What you prove is that we maintain a static artifact that does improve with
time. What you prove with your reply is that you do not care for the
mission, for the quality of Wikipedia but only care to maintain a status
quo that is no longer good enough.
On Wed, 15 Apr 2020 at 23:16, Todd Allen <toddmallen(a)gmail.com> wrote:
There certainly is a lot to reflect on, isn't
Maybe you can do some reflecting on the fact that those "long-time
contributors" were, in many cases, working on Wikipedia before most people
had ever even heard of it (when I first started working on it, "What's
Wikipedia?" would be a question I was often asked if I'd mention it;
haven't heard that for a while though), and have been working to build,
maintain, and improve it ever since. So maybe there's a reason we care a
great deal about it.
And maybe there's a good reason to listen to the people who literally built
the thing, made it into what it is, and still day to day keep it going.
Maybe we know what we're doing. I think we rather proved it.
On Wed, Apr 15, 2020 at 2:00 PM Gerard Meijssen <gerard.meijssen(a)gmail.com
When I read something like this, it takes me aback. Yes, people may have
opinion, they may even express it and they even
may be wrong. Who cares
really. There is enough to dislike in branding, we are not cattle. From a
marketing perspective there may be a point. The point would be to bring
> that we do together, bring it together so that what it is we are and what
> is we do better understood by an audience, an audience that we want to
> entice to like us enough to become part of our Wikimedia movement.
> The problem is that the "long
time contributors" don't like change. They
> have invested so much in whatever it is they think makes our projects
that they do not see the forest from the trees.
They forget what our
primary aim, is and fail to appreciate that all conventions are there to
support the aim of sharing in the sum of all knowledge. This week
administrators killed off the ListeriaBot because
it defied a
convention that they could not explain to me does
harm to our public. A
convention that exists because it was conceded to English Wikipedia that
they could have non free images exclusive to its project. When challenged
that they do not care about Wikipedia's quality, that manually maintained
lists average out to be not as well maintained as Listeria list there was
silence. They did not care because it did not address their need that
> convention had to prevail.
> "Long time contributors",
administrators are the ones expecting others to
> share their sentiment about everything what is bad. I don't. Katherine
> Maher brought an end to a period of stagnation. My impression is that at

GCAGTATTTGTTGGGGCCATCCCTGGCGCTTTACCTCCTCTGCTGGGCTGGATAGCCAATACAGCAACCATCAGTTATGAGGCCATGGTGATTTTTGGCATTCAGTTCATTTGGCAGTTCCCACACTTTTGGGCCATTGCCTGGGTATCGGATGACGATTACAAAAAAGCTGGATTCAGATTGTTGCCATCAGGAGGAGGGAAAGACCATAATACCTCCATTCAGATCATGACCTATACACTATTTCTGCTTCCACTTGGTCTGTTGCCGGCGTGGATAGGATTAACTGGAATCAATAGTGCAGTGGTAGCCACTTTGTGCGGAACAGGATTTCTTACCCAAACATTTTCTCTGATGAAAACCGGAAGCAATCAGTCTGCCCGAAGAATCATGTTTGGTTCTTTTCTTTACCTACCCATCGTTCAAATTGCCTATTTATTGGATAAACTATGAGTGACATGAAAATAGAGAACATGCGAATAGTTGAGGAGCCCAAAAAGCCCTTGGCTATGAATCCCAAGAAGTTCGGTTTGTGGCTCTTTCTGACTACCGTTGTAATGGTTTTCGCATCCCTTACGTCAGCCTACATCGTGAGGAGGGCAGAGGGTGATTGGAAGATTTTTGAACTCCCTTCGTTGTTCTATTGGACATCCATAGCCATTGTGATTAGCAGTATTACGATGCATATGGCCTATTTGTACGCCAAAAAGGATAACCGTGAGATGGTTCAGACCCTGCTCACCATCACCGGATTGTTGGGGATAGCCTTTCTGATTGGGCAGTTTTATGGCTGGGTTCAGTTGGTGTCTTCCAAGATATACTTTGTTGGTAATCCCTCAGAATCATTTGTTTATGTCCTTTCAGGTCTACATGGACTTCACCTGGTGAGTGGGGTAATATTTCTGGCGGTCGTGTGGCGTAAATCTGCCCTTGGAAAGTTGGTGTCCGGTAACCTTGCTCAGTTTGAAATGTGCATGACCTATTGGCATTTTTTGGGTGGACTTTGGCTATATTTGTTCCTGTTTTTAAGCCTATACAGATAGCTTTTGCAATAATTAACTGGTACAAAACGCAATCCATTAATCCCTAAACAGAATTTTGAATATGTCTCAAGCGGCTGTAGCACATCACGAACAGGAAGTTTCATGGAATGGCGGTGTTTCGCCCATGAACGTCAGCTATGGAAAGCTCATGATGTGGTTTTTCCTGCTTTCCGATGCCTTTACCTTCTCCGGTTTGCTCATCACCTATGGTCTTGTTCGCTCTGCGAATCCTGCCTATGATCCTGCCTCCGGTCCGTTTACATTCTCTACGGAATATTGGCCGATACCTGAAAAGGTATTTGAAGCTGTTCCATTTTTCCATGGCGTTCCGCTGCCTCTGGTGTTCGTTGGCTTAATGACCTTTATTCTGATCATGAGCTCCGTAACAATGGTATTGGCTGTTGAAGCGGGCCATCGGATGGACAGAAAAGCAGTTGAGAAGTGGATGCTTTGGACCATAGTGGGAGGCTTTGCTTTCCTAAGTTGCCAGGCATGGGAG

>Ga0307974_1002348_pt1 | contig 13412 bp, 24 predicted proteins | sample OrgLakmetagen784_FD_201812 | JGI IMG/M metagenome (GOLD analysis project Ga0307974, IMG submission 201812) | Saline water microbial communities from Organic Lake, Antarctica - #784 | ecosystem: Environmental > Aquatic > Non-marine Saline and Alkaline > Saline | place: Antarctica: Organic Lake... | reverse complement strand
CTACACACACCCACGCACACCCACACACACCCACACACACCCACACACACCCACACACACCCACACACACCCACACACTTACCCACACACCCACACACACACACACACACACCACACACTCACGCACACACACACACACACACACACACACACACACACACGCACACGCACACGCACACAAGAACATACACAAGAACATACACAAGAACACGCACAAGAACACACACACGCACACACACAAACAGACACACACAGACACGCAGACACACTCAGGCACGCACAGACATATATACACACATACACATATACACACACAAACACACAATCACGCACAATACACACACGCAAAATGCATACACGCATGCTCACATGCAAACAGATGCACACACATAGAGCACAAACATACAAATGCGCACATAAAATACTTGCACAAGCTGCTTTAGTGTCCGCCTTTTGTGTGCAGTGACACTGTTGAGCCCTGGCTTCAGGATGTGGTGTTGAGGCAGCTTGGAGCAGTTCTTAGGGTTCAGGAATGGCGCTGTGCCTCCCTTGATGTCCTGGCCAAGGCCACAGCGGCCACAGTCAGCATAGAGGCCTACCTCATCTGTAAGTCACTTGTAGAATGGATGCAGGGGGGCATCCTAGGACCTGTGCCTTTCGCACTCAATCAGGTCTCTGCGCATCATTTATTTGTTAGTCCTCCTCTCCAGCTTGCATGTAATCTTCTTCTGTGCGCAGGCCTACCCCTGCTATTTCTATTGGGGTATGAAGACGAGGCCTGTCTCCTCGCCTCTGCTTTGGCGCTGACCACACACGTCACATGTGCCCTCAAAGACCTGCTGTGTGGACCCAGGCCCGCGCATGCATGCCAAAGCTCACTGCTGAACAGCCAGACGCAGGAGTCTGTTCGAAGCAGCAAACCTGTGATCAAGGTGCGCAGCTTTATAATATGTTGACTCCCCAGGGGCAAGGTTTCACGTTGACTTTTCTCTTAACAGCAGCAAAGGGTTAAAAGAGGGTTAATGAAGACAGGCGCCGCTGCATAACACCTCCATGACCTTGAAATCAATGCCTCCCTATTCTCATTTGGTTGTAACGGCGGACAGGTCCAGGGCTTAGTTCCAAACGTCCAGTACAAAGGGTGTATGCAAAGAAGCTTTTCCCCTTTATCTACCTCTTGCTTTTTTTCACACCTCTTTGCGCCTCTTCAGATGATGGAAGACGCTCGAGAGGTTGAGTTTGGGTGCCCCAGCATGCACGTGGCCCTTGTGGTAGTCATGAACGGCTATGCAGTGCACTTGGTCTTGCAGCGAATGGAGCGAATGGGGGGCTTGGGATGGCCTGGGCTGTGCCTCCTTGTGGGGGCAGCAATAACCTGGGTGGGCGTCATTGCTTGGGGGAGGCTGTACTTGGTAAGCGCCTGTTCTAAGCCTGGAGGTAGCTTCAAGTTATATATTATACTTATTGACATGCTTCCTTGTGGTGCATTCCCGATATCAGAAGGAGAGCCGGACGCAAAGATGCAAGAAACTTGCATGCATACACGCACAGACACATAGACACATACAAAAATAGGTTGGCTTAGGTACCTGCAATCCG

> the Wikimedia Foundation things look up. I love it that the WMF wants to
> expand and I totally agree that English Wikipedia, its best known
> the brand that is known by many is exactly what is not bringing us
> I prefer people like Mackenzie
Lemieux or Jess Wade any time over the
> time contributors".. PS with a blog going back 15 years, with 2,606,298
> edits I qualify as a long time contributor..
> So if your opinions are as good as
the reflections you have on the
> of Wikipedia, I do not care about your opinions. By my calculations there
> is on average error rate of 4% in lists because of false friends. Magnus
> blogged how manually maintained list are anything but well maintained
> lists. The key point of branding in the marketing sense is that it is to
> bring out the best of what is on offer.
> The basis of what we have on offer is
in what we aim to achieve and, for
> our aim is to share in the sum of the knowledge that is available to us.
> Everything that is in its way of achieving this needs reflection and imho
> there is a lot to reflect.
> On Wed, 15 Apr 2020 at 18:59,
MZMcBride <z(a)mzmcbride.com> wrote:
> > David Gerard wrote:
> > >So this has been
dictated from above - the "community consultation" is
> > >window dressing for a decision that's long been made.
> > >Hence the
nonsensical claims of massive community support by fiddling
> > >the numbers, employing literal wiki spammers to do the consulting,
> > >etc.
> > Wikimedia Foundation Inc.
is bad. There are dozens of examples
> > illustrating why this is true, but this forcible rebranding is a
> > particularly good demonstration of the rot.
> > The people most directly
responsible here are Katherine Maher and
> Walls. They're both subscribed to this
mailing list, they both
> that this decision would upset long-time
contributors, and they both
> simply decided to ignore any complaints in favor of attempting to
> more money from donors and force their
"vision" on the broader
> You don't see either of them defending
themselves or their actions here
> for a reason. They didn't both forget how e-mail works or how the wikis
> work, they've intentionally chosen to plug their ears and march
> > What's more offensive,
in my opinion, than this forcible rebranding
> > is that they've spent and will continue to spend hundreds of thousands
> > dollars on it. It would be bad enough to make this unilateral decision
> > implement it with the existing bloated staff, but instead they've hired
> > agencies and consultants and wasted additional hundreds of thousands of
> > dollars in donor money on this sham exercise.
> > But don't worry, highly
deceptive advertising is back on the projects,
> > mid-April, to ensure continued funding of this and other charades.
> > MZMcBride
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